RAILWAY preservationists are searching for relatives of a legendary railway engineer in order to celebrate the centenary of his key inventions.

The North Eastern Locomotive Preservation Group (NELPG), which is based at the North Yorkshire Moors Railway (NYMR), is searching for relatives of Sir Vincent Raven.

Sir Vincent was an English railway engineer and was chief mechanical engineer of the North Eastern Railway from 1910 to 1922.

He was known for the development of the “T1” engine, and designed the superheated outside cylinder class T2 0-8-0s for handling heavy goods trains.

The T2s - or Q6s as they were later classified by the London and North Eastern Railway and British Railways - were only a very few pre-grouping steam locomotives to survive right up to the end of steam on British railways.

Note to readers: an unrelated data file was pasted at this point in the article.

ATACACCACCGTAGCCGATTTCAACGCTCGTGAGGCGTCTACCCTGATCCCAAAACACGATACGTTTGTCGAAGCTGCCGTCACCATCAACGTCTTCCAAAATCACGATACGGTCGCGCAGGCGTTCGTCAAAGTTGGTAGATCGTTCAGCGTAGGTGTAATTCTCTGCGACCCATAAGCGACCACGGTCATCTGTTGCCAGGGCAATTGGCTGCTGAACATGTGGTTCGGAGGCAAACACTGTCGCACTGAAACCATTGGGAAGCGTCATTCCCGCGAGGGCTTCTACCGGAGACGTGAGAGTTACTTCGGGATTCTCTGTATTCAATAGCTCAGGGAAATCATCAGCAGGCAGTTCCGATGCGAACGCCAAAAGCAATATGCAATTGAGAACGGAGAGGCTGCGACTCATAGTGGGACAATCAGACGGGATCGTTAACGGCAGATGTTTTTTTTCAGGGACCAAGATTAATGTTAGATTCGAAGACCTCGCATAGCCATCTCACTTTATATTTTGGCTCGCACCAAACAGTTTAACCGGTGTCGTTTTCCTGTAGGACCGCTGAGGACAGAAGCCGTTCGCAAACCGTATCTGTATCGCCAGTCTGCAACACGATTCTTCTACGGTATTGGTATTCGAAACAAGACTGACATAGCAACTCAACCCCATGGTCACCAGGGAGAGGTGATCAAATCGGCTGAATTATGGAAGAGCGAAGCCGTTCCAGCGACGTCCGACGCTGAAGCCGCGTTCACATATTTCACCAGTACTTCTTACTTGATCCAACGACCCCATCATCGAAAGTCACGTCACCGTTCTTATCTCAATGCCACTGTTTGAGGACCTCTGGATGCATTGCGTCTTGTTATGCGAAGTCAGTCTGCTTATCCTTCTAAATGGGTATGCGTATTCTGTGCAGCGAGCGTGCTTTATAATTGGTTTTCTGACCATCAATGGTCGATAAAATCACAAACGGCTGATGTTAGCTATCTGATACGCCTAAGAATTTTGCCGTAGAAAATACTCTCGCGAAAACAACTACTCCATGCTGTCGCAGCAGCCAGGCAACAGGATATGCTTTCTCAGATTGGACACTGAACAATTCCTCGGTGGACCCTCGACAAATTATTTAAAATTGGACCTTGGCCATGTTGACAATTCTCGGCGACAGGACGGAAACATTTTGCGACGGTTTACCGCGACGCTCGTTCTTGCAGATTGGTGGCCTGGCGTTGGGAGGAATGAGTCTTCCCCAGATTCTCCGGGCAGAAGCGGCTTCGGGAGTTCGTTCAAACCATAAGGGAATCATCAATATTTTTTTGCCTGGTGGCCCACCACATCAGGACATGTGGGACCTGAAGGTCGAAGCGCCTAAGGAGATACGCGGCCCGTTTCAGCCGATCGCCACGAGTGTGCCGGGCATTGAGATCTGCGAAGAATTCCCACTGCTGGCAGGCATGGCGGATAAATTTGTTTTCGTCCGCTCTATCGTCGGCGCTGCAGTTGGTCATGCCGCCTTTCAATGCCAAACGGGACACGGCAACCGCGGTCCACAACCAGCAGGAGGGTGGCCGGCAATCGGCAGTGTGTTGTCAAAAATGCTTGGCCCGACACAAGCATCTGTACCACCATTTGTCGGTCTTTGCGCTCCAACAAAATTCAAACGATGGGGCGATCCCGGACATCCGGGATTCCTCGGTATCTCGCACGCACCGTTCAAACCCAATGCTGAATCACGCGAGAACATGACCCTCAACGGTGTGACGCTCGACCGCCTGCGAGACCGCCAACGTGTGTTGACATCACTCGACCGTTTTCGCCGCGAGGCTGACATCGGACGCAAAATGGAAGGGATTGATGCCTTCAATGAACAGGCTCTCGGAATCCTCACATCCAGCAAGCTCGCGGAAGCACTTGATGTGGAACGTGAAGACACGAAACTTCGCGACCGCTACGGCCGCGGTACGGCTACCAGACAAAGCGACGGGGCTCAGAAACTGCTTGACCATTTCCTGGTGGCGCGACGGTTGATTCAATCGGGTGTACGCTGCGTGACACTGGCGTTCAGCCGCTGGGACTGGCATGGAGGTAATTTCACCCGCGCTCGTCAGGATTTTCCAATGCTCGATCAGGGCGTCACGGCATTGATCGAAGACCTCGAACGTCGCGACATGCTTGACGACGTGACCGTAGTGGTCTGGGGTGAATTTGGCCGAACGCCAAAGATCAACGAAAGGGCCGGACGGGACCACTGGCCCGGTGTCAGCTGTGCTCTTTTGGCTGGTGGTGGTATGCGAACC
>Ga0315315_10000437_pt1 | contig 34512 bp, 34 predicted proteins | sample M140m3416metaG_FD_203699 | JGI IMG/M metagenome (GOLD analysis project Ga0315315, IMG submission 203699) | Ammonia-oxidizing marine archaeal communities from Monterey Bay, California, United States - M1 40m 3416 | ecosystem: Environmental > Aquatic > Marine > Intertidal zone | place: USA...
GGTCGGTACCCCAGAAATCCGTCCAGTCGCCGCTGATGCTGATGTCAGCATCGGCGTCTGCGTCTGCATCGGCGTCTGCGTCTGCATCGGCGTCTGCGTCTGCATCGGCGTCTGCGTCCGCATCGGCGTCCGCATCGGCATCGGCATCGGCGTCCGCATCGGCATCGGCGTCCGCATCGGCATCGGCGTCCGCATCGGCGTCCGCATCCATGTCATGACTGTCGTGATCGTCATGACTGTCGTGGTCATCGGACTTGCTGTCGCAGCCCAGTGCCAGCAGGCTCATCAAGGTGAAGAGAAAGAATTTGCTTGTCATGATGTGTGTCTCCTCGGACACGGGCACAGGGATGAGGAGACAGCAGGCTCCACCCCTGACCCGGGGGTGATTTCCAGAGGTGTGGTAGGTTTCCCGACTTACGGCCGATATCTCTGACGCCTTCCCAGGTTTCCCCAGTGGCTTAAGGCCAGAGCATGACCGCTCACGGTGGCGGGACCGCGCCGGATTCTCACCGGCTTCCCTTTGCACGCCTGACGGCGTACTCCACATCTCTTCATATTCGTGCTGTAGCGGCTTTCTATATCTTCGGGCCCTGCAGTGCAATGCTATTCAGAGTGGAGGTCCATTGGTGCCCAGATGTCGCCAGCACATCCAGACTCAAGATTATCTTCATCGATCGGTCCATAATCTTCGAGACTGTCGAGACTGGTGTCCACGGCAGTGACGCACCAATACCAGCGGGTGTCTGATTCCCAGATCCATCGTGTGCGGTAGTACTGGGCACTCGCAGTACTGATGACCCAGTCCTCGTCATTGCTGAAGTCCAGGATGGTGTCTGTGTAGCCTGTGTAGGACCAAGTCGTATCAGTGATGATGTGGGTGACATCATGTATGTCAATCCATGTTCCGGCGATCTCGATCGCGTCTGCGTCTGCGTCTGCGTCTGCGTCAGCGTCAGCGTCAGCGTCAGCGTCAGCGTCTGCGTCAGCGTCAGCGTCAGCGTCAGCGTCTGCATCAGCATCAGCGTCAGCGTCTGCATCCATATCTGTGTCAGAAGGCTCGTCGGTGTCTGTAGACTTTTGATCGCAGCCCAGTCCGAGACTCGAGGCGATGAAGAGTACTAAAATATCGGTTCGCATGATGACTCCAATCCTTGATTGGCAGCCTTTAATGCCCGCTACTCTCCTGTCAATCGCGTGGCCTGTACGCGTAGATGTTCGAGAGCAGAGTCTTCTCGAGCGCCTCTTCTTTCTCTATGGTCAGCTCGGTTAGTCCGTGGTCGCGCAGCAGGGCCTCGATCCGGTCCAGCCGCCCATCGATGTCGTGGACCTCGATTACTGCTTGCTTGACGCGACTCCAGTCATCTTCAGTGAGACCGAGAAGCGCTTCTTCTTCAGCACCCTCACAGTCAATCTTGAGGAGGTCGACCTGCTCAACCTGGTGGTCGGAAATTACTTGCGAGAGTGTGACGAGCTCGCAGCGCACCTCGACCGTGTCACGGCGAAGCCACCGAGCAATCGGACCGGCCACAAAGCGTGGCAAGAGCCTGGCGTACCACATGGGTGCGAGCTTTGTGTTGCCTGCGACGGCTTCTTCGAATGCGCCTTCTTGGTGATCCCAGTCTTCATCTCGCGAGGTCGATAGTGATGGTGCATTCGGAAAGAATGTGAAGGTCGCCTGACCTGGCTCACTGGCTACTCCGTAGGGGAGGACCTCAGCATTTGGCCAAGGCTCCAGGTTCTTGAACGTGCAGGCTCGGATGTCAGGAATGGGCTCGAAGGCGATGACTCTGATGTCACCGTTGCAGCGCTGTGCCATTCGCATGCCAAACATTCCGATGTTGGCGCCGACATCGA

A total of 120 engines were built at the Darlington Works between 1913 and 1918 which proved to be extremely successful, carrying on a fine tradition for freight haulage right up until the demise of steam in the North East in 1967.

Living relatives to Sir Vincent are encouraged to get in touch so that they can celebrate the Q6 63395 locomotive centenary. A celebration train service will take place on the May 1, where the locomotive will be hauling dignitaries in her original livery, dating back to 1918.

Email chris.lawson@nelpg.org.uk detailing your family connection.

Visitors can view the Q6 at NYMR’s Behind the Scenes event during the May Bank Holiday (May 4-6).

To book tickets, visit nymr.co.uk